H&M says about half of its returns are based on size and fit. “With the help of technology and this way of trying and experiencing products before deciding on a purchase, the number of returns could be reduced extensively in the future.”

Returns remain a costly problem for retailers. But H&M may have found the holy grail: reducing cost while amping up the cool factor. – S.S.

Redefine “full circle” in sustainability

Ingka Group, a strategic partner in the IKEA franchise system, has put down roots in southeast Georgia. In 2021, it acquired 10,840 acres of forestland property from The Conservation Fund. The move, according to press materials, “strengthens Ingka Group’s commitment to responsible forest management, as conversation measures are fully included in the forest management plans.”

It’s far from Ingka Group’s first foray in this area; it owns and responsibly manages about 613,000 acres of forestland in the United States and Europe, including land in South Carolina, Alabama, Texas and Oklahoma. But the investment in Georgia, according to Krister Mattsson, managing director, Ingka Investments, is special, “as our partners from The Conservation Fund understood our long-term vision and have entrusted us to ensure the protection of the forestland. We are committed to managing our forests sustainably while at the same time meeting our business objectives. In all our properties, we pay special attention to ensuring environmental protection, so we are happy to see that our efforts in working with responsible forest management are being seen and trusted.”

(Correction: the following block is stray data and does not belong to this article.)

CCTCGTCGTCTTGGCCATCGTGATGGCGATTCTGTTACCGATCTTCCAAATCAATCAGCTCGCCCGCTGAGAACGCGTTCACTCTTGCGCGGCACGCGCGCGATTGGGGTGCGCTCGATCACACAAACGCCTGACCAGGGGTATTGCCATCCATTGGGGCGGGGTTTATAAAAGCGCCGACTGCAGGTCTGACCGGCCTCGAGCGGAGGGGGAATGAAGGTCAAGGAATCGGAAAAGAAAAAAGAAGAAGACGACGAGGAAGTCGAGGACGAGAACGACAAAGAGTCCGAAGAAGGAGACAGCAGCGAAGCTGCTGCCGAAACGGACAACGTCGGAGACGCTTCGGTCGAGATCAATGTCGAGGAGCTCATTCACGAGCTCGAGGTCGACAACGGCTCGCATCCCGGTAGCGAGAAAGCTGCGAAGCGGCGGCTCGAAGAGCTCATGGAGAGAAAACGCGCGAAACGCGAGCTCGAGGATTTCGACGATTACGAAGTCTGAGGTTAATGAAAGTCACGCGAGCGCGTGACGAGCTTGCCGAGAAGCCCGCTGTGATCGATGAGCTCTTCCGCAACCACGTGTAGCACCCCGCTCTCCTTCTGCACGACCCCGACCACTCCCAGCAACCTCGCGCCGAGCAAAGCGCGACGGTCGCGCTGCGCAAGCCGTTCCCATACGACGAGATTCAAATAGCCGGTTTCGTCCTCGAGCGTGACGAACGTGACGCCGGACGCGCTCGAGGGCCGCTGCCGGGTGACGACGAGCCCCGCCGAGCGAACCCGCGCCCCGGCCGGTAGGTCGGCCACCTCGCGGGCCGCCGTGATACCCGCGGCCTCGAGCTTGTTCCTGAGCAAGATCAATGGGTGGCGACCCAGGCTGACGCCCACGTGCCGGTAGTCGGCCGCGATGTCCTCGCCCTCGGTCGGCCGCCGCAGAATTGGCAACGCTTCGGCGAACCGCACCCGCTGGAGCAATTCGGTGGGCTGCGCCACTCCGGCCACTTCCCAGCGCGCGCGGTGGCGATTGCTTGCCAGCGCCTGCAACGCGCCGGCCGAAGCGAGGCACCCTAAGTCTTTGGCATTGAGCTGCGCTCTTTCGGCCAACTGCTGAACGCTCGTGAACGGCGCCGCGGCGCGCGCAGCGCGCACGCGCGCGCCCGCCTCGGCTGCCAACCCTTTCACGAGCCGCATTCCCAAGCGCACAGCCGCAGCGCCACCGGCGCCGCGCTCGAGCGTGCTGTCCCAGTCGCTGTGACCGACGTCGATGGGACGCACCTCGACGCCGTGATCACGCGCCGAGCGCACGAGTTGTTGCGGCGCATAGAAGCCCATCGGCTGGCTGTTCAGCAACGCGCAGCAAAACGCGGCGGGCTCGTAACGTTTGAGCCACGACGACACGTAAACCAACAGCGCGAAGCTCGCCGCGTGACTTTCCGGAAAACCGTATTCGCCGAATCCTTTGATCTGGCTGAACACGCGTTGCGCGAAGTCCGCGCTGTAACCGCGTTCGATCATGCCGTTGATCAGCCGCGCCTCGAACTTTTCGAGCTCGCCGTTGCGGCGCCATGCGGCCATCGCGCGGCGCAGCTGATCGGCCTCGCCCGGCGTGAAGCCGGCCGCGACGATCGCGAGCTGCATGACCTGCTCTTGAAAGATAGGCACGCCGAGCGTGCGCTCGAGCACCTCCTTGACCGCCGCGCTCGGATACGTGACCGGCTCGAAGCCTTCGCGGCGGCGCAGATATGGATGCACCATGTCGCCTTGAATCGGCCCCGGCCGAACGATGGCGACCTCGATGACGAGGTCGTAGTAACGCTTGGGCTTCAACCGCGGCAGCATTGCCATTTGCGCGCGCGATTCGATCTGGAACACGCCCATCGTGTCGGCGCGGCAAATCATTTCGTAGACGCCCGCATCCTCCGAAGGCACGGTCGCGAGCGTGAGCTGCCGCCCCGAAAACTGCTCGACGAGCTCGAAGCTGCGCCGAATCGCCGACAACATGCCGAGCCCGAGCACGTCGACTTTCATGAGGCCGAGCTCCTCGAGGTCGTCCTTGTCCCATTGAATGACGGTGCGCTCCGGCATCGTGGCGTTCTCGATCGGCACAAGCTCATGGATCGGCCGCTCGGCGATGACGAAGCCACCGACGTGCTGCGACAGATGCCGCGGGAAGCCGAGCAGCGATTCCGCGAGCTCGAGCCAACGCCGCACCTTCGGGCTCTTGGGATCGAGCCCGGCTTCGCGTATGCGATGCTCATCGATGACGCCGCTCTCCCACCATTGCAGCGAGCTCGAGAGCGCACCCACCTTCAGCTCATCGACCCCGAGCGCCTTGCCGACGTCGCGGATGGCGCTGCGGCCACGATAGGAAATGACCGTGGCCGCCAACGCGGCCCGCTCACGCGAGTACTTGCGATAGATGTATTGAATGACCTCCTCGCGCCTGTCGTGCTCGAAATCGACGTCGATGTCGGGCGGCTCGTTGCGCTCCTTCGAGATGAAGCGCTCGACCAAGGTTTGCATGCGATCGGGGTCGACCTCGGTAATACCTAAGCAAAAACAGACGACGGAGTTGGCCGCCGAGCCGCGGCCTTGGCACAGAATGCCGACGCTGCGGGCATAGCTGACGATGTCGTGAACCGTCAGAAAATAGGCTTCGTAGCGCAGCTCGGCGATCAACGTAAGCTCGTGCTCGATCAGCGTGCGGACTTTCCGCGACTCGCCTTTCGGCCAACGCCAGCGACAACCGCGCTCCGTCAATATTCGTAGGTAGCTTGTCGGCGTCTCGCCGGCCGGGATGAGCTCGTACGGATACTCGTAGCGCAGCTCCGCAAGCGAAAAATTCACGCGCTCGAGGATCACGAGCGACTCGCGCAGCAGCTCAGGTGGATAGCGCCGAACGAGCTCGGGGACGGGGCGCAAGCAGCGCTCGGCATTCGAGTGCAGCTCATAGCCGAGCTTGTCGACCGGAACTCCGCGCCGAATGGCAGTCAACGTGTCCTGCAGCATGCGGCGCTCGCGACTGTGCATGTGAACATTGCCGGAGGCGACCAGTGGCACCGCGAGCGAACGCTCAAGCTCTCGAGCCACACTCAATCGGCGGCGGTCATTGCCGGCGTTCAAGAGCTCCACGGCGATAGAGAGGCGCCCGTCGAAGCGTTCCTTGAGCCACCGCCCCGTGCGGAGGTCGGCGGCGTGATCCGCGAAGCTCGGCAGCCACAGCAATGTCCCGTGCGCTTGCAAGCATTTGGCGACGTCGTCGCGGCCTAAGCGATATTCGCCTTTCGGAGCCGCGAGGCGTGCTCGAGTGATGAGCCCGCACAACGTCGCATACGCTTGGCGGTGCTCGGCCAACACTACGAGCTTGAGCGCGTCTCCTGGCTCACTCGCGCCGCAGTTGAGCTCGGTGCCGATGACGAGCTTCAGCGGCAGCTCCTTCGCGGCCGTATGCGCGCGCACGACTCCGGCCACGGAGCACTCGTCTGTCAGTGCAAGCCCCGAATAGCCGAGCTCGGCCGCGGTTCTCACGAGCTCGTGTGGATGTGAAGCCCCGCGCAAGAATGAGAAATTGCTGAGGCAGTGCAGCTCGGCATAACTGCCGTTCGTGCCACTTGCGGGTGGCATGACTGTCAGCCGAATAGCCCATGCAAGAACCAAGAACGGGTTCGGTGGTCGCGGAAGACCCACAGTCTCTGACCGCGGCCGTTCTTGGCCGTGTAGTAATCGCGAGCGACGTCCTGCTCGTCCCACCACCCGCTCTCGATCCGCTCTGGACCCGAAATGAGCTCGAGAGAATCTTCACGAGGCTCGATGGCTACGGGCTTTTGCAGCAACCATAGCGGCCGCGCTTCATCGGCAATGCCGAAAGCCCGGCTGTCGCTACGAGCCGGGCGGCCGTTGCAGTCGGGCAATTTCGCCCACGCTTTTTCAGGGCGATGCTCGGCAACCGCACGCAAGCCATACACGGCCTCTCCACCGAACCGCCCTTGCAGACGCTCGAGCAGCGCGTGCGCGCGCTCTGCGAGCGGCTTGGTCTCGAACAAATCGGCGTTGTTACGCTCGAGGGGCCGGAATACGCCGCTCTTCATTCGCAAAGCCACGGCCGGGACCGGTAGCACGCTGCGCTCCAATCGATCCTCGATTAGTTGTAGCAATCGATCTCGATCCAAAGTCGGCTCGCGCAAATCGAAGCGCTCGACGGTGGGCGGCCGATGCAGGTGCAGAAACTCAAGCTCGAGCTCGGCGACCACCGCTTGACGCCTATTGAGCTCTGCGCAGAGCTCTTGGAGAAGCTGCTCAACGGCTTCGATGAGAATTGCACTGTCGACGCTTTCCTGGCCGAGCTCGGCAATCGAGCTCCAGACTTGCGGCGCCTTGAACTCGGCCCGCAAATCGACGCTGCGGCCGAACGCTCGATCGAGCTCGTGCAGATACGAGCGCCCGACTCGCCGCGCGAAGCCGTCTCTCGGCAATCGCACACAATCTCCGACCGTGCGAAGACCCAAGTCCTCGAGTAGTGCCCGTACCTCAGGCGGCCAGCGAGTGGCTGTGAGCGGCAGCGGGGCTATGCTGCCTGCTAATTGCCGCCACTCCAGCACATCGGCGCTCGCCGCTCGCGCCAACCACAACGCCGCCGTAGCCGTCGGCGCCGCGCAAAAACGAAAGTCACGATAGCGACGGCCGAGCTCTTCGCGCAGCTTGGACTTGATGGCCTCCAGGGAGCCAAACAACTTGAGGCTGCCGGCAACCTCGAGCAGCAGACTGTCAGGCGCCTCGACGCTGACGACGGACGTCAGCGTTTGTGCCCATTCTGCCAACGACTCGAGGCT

Between September 2019 and August 2020, Ingka Group also planted 600,000 seedlings in the U.S. and almost 7 million seedlings worldwide.

As part of the agreement, Ingka Group must protect the land from fragmentation, restore the longleaf pine forest and safeguard the habitat of the gopher tortoise. The public will continue to enjoy access to the lands normally forbidden by typical forestland owners — and, apparently, sustainably made furniture for some time to come. – F.S.

Go where the customers are

People are busy. They might not be so inclined to spend their Saturday afternoons in a mall. Three retail concepts have brought shopping closer to where those shoppers are.

In early 2021, Louis Vuitton delivered its LV by Appointment directly to consumers. Rotating through a variety of cities, these well-appointed and sleek travel trailers pulled up to homes and offices with a helpful sales associate and a personally curated list of items from which to shop.

LV was hardly alone. Cuyana in Motion also brought its fashion directly to consumers with a traveling pop-up showroom. The mobile store was loaded onto a truck and moved from location to location, mostly focused in Southern California.

Adidas Thrift and Ride offered a slightly different take on the idea. In re-introducing its Forum sneaker a revival of a 1984 shoe — Adidas put four fashion influencers and several fashion magazine editors on a 1984 city bus to tour around the Brooklyn borough of New York City. The influencers visited several thrift stores and put together outfits — topped off, naturally, by Forum sneakers.